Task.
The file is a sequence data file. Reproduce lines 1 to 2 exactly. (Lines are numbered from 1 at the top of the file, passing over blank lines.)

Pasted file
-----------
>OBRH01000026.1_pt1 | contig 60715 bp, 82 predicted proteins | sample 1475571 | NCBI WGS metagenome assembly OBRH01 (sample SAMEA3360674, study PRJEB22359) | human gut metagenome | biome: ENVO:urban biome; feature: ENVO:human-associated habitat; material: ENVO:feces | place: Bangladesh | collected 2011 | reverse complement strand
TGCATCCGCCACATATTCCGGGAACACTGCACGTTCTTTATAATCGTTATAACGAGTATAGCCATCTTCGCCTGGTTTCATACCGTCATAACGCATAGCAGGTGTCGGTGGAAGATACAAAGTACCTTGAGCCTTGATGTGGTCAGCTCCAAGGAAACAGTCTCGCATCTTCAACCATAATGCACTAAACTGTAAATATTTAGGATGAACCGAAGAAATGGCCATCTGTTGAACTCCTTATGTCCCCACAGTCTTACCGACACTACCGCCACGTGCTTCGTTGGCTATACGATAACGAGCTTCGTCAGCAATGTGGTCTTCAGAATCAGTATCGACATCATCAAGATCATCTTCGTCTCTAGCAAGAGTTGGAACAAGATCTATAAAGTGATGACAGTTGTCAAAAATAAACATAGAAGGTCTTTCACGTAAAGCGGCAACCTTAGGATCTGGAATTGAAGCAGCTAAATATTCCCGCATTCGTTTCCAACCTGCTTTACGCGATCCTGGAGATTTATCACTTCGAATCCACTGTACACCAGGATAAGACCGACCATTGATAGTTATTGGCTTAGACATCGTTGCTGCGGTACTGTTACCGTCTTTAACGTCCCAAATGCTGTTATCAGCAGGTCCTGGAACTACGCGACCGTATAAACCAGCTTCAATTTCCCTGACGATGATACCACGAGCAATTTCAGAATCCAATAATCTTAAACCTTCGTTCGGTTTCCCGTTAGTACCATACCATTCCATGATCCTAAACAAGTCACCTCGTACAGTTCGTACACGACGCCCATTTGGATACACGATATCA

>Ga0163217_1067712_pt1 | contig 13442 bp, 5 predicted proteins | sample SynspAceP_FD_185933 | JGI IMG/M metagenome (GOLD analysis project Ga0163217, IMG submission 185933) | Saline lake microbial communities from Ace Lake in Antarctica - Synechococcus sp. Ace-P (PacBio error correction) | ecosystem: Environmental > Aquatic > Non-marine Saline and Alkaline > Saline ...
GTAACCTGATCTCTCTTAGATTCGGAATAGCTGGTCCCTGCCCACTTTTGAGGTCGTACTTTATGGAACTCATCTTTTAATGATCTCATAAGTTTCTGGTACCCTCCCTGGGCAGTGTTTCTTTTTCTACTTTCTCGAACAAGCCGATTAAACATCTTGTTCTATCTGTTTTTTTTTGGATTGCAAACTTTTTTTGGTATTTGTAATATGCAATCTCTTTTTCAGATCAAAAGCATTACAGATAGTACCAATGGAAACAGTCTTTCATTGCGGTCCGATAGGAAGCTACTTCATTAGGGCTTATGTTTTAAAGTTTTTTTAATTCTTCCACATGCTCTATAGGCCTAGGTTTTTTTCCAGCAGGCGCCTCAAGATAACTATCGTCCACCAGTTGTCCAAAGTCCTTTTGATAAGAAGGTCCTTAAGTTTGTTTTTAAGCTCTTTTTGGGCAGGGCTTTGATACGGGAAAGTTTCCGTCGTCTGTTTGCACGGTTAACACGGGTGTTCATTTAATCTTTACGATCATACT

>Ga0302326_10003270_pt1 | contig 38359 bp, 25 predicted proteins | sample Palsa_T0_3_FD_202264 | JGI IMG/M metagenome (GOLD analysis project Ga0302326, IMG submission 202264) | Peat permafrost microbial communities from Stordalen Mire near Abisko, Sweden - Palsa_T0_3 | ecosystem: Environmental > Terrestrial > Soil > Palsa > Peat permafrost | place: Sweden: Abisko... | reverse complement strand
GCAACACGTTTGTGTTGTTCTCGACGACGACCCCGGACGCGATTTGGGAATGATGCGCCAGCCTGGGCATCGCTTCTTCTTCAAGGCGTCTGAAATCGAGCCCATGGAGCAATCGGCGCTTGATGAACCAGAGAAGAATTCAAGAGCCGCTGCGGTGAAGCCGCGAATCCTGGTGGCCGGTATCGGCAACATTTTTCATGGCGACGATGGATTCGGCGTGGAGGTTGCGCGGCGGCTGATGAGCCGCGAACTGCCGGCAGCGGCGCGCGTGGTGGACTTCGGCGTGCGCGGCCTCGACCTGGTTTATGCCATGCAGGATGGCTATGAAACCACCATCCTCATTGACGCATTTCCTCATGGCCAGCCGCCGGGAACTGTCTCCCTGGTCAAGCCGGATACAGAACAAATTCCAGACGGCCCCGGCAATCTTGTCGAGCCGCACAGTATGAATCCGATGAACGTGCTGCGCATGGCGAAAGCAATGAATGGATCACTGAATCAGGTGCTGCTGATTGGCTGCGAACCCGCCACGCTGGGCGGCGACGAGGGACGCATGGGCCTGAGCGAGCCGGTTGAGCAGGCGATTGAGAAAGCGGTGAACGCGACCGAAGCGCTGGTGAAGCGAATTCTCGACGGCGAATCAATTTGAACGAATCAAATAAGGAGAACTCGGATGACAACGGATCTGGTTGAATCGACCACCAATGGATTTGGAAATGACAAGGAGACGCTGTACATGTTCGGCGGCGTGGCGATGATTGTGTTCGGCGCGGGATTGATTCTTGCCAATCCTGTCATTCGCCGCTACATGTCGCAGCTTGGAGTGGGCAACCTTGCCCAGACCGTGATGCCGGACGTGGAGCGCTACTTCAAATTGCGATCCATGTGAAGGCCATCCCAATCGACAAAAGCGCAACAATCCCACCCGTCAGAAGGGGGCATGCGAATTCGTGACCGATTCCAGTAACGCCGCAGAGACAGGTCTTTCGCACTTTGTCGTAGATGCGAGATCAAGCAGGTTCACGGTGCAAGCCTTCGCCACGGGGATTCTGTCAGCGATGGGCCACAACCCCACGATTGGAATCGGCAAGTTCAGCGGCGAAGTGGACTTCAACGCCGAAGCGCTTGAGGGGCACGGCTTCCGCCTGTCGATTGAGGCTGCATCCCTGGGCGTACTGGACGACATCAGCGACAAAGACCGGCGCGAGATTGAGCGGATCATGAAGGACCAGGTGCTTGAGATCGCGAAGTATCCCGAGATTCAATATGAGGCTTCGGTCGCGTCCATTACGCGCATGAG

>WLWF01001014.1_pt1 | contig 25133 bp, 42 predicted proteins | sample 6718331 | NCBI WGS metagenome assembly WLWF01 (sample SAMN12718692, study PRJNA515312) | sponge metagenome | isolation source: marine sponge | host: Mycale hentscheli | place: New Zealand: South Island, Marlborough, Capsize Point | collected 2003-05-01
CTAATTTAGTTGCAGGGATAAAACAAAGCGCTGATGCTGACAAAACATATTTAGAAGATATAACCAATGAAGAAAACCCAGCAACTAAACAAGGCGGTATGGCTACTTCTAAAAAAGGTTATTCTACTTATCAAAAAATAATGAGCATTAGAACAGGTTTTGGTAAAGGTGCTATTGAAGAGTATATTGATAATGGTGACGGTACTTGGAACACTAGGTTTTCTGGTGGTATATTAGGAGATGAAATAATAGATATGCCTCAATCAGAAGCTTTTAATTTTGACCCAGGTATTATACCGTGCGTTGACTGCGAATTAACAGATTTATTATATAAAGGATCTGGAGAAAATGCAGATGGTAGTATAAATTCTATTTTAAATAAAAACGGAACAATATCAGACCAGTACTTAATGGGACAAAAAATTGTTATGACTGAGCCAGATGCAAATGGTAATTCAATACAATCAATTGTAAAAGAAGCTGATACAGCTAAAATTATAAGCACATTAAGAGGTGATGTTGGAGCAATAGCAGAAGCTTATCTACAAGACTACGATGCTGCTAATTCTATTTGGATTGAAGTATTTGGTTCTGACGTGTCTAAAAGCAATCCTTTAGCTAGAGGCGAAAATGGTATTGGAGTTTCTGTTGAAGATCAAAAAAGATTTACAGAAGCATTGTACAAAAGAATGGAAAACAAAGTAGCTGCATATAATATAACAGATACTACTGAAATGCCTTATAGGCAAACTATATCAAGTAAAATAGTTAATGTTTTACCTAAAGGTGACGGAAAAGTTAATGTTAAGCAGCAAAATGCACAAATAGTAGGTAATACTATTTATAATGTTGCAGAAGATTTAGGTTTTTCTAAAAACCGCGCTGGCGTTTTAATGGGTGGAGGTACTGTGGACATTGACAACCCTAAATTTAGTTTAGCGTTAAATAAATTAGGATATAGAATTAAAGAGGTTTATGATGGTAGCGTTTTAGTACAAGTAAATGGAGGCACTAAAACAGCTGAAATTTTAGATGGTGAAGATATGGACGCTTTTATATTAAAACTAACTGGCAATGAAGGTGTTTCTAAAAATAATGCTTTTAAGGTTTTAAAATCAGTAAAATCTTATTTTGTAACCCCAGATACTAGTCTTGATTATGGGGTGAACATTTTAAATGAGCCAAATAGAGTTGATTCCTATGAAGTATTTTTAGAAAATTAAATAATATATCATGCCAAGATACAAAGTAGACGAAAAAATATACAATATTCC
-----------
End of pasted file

>OBRH01000026.1_pt1 | contig 60715 bp, 82 predicted proteins | sample 1475571 | NCBI WGS metagenome assembly OBRH01 (sample SAMEA3360674, study PRJEB22359) | human gut metagenome | biome: ENVO:urban biome; feature: ENVO:human-associated habitat; material: ENVO:feces | place: Bangladesh | collected 2011 | reverse complement strand
TGCATCCGCCACATATTCCGGGAACACTGCACGTTCTTTATAATCGTTATAACGAGTATAGCCATCTTCGCCTGGTTTCATACCGTCATAACGCATAGCAGGTGTCGGTGGAAGATACAAAGTACCTTGAGCCTTGATGTGGTCAGCTCCAAGGAAACAGTCTCGCATCTTCAACCATAATGCACTAAACTGTAAATATTTAGGATGAACCGAAGAAATGGCCATCTGTTGAACTCCTTATGTCCCCACAGTCTTACCGACACTACCGCCACGTGCTTCGTTGGCTATACGATAACGAGCTTCGTCAGCAATGTGGTCTTCAGAATCAGTATCGACATCATCAAGATCATCTTCGTCTCTAGCAAGAGTTGGAACAAGATCTATAAAGTGATGACAGTTGTCAAAAATAAACATAGAAGGTCTTTCACGTAAAGCGGCAACCTTAGGATCTGGAATTGAAGCAGCTAAATATTCCCGCATTCGTTTCCAACCTGCTTTACGCGATCCTGGAGATTTATCACTTCGAATCCACTGTACACCAGGATAAGACCGACCATTGATAGTTATTGGCTTAGACATCGTTGCTGCGGTACTGTTACCGTCTTTAACGTCCCAAATGCTGTTATCAGCAGGTCCTGGAACTACGCGACCGTATAAACCAGCTTCAATTTCCCTGACGATGATACCACGAGCAATTTCAGAATCCAATAATCTTAAACCTTCGTTCGGTTTCCCGTTAGTACCATACCATTCCATGATCCTAAACAAGTCACCTCGTACAGTTCGTACACGACGCCCATTTGGATACACGATATCA